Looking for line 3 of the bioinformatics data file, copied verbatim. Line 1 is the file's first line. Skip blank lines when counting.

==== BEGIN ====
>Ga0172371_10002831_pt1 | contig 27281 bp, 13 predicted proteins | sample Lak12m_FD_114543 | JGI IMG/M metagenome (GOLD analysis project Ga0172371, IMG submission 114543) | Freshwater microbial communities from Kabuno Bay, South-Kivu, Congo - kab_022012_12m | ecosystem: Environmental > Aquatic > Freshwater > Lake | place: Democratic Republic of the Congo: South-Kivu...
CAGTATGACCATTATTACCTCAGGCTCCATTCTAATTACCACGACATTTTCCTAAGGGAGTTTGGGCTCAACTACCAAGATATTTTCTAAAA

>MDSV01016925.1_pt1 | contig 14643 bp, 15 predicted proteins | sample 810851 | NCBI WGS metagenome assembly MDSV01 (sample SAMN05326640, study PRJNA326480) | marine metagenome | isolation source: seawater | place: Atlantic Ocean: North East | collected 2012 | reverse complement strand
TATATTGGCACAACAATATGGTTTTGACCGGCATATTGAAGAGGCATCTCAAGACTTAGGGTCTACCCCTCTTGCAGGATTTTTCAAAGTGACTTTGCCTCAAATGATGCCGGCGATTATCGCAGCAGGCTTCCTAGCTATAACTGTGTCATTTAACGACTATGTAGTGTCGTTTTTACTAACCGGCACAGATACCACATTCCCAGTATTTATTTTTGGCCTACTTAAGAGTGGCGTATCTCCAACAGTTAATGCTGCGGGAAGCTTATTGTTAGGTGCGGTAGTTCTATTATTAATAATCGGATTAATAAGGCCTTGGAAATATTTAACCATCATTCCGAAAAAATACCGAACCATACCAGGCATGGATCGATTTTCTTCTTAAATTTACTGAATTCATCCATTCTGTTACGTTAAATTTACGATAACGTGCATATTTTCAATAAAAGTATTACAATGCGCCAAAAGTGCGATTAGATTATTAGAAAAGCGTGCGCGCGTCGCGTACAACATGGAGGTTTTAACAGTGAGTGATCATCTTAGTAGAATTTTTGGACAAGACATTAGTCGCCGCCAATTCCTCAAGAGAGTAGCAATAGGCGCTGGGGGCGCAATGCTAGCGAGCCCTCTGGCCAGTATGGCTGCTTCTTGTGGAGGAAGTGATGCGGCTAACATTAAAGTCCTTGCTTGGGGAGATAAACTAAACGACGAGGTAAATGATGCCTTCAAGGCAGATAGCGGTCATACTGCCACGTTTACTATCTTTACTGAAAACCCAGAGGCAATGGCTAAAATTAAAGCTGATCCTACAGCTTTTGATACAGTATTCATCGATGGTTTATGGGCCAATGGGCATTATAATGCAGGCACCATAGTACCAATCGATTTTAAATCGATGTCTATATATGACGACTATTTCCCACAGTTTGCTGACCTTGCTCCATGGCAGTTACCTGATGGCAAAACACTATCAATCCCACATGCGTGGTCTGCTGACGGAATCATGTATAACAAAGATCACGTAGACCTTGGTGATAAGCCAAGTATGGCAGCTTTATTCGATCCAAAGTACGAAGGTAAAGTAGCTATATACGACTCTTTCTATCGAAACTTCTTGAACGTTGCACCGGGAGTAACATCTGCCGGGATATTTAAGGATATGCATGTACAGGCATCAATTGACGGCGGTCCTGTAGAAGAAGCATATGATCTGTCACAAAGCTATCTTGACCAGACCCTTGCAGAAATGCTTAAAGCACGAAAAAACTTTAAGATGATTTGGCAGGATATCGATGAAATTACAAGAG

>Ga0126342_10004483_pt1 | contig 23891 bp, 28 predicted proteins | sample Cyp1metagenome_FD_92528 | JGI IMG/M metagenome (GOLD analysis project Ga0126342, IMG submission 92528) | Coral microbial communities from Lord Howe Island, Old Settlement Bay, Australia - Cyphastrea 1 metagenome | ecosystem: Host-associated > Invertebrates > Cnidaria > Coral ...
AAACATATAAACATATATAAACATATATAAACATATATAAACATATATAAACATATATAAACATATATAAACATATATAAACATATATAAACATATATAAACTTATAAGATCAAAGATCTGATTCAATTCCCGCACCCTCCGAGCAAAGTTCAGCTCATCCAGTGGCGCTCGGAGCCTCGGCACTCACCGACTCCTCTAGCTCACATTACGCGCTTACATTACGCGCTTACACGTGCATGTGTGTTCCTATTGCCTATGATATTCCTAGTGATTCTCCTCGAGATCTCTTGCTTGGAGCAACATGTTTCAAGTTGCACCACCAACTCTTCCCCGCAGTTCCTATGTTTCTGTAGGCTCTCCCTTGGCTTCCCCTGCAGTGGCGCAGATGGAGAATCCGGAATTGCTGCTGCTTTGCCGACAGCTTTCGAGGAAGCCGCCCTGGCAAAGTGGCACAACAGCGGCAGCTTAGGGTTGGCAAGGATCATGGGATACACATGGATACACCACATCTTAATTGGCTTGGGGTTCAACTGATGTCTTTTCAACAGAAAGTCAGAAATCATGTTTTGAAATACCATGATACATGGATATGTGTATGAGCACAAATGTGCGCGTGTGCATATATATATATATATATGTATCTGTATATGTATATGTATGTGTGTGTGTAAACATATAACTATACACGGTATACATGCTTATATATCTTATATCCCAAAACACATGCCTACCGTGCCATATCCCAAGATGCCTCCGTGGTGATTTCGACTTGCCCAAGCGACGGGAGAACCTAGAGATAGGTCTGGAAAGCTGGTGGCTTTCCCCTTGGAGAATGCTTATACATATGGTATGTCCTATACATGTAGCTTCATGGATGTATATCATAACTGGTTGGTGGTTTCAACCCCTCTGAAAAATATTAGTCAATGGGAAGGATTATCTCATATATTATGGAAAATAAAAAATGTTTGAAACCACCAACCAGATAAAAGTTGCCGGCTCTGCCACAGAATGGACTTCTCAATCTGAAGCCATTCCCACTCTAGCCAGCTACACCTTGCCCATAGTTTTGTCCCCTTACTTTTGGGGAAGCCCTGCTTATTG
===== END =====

>MDSV01016925.1_pt1 | contig 14643 bp, 15 predicted proteins | sample 810851 | NCBI WGS metagenome assembly MDSV01 (sample SAMN05326640, study PRJNA326480) | marine metagenome | isolation source: seawater | place: Atlantic Ocean: North East | collected 2012 | reverse complement strand